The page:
2020: Project Monarch Recovery
You can change the future
The monarch overwintering population along the California coast is at an all time low, so what can we do in the
Don't panic, act! While monarch numbers along the coastal overwintering sites have crashed, there are still monarch
adults and larvae in the Southwest deserts on native milkweeds, especially in the Coachella Valley in California, as well
as in Arizona in the greater Phoenix and Tucson areas and Lake Havasu. Remember, small numbers of monarchs also
return from Mexico through Arizona and New Mexico as well. The best way we can gain a greater understanding and
help monarchs in our region is a two-fold effort: Plant suitable habitat so monarch numbers can expand and focus on
Citizen Science monarch research to fill in the data gaps of understanding. We've created this
Shout for Action list to jump start everyone to step in and make a difference.
More Milkweed, More Monarchs!
The key is creating habitat: Plant NATIVE milkweed, spring and fall
monarch favored nectar, with trees or tall shrubs to the west for protection from our blazing summer afternoon sun.
Water helps! A moisture source nearby is beneficial in hot, dry locations whether it is irrigation in a home backyard or an
ephemeral stream, riparian area, or a river in a park or on public lands. Check out our
Monarch Waystation link for suggestions.
Second, let's get back to science! We need more Citizen
Scientists to participate in monarch research that is easy to do.
Here's how you can help:
- Report every monarch you see, whether it is an adult monarch, egg, larva or pupa to
and the Southwest Monarch Study
so we can track monarchs as they move this spring. EVERY SIGHTING IS IMPORTANT!
- Can you spare a morning once a week? Commit to donating your time to monitoring a monarch habitat in your
yard, park or public area once a week and reporting your findings. (Some of these locations may require Citizen Scientists to
tag during the summer breeding season.) For more information about monitoring, see our
Monitoring Monarchs page.
Commit to tag this fall! See the time of
for your area and mark your calendar to begin tagging a full month earlier. If you tag you can also easily
participate in Monarch Health
and test a sample of monarchs for O.e., too.
- Advocate for reduced use of neonicotinoids in growing milkweed and near breeding areas. Contact nearby plant
nurseries and growers in your area to share your concern about the effect of
neonicotinoids and other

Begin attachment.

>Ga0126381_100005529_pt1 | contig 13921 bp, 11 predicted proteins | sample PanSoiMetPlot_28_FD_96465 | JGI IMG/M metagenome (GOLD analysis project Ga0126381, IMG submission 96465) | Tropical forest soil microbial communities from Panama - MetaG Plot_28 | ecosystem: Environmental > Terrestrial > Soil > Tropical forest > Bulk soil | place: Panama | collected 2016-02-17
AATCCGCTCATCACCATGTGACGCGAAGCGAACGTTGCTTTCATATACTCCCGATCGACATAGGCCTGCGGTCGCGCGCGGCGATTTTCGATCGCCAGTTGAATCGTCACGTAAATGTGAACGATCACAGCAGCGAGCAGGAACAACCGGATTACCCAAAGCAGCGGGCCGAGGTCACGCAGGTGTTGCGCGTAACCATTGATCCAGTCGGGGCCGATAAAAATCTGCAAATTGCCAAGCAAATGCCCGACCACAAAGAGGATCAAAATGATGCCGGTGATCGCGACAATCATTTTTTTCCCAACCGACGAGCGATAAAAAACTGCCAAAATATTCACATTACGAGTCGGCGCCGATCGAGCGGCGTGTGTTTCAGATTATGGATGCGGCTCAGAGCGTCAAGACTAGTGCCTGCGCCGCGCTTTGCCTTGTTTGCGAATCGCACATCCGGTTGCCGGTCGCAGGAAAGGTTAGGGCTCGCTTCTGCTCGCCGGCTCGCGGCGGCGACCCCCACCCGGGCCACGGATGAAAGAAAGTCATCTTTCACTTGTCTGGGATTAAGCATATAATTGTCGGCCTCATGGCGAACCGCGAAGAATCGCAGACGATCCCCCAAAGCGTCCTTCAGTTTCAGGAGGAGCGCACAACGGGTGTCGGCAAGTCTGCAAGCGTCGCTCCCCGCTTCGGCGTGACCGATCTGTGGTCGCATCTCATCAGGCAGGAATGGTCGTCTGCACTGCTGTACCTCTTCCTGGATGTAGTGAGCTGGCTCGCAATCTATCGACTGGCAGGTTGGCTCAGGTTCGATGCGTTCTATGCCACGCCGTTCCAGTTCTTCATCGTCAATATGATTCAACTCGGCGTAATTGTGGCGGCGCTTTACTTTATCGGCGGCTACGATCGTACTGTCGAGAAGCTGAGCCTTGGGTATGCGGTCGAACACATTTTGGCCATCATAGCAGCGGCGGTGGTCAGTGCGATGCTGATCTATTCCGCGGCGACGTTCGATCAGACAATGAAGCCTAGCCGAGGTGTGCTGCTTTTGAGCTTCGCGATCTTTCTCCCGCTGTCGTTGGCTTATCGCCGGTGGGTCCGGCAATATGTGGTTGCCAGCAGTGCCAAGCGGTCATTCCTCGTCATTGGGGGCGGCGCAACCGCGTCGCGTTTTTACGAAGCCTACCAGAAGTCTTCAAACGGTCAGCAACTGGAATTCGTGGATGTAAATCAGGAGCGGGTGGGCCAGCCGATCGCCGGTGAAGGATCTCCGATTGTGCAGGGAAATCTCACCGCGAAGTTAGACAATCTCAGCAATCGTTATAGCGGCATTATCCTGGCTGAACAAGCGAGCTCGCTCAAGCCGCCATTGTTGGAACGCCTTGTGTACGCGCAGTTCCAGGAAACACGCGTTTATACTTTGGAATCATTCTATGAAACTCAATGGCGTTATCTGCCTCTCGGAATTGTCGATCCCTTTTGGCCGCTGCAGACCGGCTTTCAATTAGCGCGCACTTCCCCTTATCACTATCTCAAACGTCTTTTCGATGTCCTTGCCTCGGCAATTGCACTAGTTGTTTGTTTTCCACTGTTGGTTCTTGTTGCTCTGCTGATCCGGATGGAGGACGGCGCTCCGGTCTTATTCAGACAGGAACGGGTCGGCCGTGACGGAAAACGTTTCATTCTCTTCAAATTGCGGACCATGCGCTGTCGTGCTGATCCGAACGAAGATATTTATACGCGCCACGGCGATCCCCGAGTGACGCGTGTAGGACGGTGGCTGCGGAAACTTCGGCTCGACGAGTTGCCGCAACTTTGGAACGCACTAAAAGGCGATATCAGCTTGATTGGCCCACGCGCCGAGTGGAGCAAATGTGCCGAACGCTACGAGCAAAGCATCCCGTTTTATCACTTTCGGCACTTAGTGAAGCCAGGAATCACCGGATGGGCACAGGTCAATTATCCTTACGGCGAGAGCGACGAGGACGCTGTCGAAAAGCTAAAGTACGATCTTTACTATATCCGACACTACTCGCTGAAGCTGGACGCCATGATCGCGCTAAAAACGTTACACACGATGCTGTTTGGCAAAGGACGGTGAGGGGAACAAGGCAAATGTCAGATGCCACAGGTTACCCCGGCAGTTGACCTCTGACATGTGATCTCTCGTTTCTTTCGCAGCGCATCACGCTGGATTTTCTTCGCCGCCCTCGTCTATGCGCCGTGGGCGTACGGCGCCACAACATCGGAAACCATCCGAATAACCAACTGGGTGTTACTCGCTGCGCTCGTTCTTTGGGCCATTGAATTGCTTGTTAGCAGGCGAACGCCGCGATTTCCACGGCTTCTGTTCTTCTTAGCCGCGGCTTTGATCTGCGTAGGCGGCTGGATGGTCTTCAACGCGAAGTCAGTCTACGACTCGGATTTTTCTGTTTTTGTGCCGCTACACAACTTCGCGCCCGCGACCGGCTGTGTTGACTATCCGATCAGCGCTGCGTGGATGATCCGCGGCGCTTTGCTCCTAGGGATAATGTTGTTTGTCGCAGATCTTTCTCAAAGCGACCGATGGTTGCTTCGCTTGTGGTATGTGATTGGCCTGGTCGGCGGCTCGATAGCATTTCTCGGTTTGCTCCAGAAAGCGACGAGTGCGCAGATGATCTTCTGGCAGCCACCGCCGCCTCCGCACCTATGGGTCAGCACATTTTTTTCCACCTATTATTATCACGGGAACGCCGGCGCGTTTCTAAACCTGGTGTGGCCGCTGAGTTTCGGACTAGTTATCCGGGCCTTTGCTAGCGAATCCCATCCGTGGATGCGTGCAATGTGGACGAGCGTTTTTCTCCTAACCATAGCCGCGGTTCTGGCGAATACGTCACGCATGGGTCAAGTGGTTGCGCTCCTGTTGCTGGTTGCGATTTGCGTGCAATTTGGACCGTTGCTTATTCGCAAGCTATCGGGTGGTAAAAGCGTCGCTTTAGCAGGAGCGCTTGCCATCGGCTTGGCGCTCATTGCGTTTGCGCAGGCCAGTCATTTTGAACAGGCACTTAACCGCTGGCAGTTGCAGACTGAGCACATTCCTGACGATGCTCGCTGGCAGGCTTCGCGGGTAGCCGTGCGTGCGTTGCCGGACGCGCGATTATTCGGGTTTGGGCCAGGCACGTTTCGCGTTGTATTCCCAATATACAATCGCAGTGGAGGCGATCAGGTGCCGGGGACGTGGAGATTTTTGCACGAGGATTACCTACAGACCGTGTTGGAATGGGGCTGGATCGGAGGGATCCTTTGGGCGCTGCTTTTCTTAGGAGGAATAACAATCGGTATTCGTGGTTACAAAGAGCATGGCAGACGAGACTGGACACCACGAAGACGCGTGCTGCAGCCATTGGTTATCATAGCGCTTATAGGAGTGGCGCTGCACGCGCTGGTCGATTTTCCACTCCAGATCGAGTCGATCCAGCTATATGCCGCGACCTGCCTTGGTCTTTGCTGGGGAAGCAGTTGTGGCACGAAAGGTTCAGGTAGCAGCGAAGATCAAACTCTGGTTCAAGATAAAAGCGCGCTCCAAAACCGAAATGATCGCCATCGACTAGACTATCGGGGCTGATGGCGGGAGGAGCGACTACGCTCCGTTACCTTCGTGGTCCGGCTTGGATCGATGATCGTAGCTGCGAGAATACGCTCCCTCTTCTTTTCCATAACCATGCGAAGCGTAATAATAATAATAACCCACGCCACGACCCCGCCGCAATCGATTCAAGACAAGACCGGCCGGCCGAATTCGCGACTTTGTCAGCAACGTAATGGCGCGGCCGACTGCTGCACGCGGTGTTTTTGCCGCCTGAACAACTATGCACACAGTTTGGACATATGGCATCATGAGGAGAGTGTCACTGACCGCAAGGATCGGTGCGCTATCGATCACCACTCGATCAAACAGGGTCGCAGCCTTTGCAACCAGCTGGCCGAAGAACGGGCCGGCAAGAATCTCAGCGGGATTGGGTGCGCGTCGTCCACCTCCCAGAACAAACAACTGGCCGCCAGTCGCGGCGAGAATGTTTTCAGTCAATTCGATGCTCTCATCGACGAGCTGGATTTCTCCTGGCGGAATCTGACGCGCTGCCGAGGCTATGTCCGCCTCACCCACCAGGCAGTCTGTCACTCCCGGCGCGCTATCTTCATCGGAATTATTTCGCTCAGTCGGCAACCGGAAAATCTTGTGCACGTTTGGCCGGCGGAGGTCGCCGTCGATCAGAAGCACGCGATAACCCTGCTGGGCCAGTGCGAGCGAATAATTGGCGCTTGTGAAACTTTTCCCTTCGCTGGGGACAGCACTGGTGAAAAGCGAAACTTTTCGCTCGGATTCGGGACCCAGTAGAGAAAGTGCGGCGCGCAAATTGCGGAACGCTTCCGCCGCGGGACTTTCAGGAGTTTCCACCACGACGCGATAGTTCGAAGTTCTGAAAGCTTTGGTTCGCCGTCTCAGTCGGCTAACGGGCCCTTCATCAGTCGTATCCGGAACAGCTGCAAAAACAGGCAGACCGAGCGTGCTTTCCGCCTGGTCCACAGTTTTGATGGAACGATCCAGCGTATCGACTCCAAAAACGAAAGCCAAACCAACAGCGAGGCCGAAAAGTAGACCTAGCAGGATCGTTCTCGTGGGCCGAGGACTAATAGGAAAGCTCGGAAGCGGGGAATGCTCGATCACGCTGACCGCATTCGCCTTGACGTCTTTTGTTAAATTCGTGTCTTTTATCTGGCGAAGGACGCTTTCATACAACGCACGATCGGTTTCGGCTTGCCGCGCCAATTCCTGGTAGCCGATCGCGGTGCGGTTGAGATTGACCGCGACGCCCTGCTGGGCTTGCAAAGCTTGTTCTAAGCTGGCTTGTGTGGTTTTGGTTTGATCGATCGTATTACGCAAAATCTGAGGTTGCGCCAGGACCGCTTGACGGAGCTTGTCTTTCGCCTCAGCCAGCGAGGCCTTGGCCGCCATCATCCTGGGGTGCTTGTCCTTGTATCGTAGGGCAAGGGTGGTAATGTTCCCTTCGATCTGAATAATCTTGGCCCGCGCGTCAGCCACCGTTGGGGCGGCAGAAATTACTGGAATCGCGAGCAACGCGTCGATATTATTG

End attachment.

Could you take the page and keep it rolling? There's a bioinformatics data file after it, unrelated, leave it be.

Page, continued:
pesticides on pollinators and monarchs.
What's NOT on our list (and why not)
- When the eastern range of the monarch overwintering population in Mexico crashed several years ago, we received
many requests for referrals to purchase farmed monarch eggs, larvae and pupae. Instead we urged everyone to grow
milkweed and increase monarch habitat. Please take a few moments and read this
important link. Help us learn more about wild monarchs
in the Southwest!
Our Team Goals
A NEW Journey North feature! Southwest Monarch Study Coordinator Gail Morris will be writing updates about
the western population on Journey North based on your reports beginning in February.
Promote more extensive tagging efforts of wild monarchs in the southwest especially in locations with data
Using our National Fish and Wildlife Foundation grant we hope to work with Arizona Game & Fish, U. S. Bureau
of Reclamation, Tonto National Forest, Coconino Nation Forest and more to add over 5,000 milkweeds to public
lands in Arizona.
Creation of a new Milkweed for Schools Program for the Southwest. (We are still working on the official name
and details to be announced shortly.)
Implement a new Citizen Science research project determining the effects of fall temperatures on breeding
status in September and October in the Southwest.
Initiate a new Citizen Science research project to monitor overwintering monarchs in the desert regions of the
Southwest to determine breeding/non-breeding status, temperature and habitat conditions.
Work with state Department of Transportation regarding roadside mowing and herbicide application timing.
Advocate for reduced use of neonicotinoids in growing milkweed and near breeding areas.
Publish recent research data regarding migration destination and breeding in the Southwest.